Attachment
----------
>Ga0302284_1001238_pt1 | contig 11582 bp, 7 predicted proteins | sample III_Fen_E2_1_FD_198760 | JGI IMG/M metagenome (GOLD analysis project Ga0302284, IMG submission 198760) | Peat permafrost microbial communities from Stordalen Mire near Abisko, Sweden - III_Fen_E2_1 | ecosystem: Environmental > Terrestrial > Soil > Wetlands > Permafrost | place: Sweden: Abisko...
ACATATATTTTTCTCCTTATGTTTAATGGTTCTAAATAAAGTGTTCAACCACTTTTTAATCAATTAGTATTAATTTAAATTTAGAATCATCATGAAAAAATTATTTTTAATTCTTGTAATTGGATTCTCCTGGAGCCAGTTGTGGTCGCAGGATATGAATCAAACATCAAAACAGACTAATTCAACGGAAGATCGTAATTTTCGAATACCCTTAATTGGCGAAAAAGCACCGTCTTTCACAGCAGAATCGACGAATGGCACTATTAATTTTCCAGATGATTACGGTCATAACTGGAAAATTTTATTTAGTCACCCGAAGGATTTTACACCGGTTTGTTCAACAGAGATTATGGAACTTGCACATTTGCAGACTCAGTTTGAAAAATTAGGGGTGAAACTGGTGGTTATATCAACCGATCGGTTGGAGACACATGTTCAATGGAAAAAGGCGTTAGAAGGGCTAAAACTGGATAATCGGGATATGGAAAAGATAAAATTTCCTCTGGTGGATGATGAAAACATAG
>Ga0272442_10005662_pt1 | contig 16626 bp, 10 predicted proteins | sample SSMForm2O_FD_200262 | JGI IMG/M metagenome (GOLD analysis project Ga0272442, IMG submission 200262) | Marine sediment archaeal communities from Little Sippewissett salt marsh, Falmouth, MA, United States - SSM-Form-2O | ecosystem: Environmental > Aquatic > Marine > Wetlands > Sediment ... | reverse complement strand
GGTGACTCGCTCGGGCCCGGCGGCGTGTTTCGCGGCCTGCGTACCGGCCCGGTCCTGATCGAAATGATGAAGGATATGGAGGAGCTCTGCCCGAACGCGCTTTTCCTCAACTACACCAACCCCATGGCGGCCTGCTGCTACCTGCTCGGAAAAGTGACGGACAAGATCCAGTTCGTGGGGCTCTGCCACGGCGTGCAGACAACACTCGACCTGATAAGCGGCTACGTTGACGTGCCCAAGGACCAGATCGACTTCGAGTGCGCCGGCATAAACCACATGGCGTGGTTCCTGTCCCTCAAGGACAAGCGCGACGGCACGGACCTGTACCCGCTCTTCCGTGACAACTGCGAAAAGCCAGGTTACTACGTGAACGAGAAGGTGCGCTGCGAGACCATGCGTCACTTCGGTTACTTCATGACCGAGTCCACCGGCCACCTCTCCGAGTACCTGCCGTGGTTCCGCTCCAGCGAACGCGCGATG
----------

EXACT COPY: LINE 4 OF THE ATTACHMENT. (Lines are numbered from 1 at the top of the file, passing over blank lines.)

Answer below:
GGTGACTCGCTCGGGCCCGGCGGCGTGTTTCGCGGCCTGCGTACCGGCCCGGTCCTGATCGAAATGATGAAGGATATGGAGGAGCTCTGCCCGAACGCGCTTTTCCTCAACTACACCAACCCCATGGCGGCCTGCTGCTACCTGCTCGGAAAAGTGACGGACAAGATCCAGTTCGTGGGGCTCTGCCACGGCGTGCAGACAACACTCGACCTGATAAGCGGCTACGTTGACGTGCCCAAGGACCAGATCGACTTCGAGTGCGCCGGCATAAACCACATGGCGTGGTTCCTGTCCCTCAAGGACAAGCGCGACGGCACGGACCTGTACCCGCTCTTCCGTGACAACTGCGAAAAGCCAGGTTACTACGTGAACGAGAAGGTGCGCTGCGAGACCATGCGTCACTTCGGTTACTTCATGACCGAGTCCACCGGCCACCTCTCCGAGTACCTGCCGTGGTTCCGCTCCAGCGAACGCGCGATG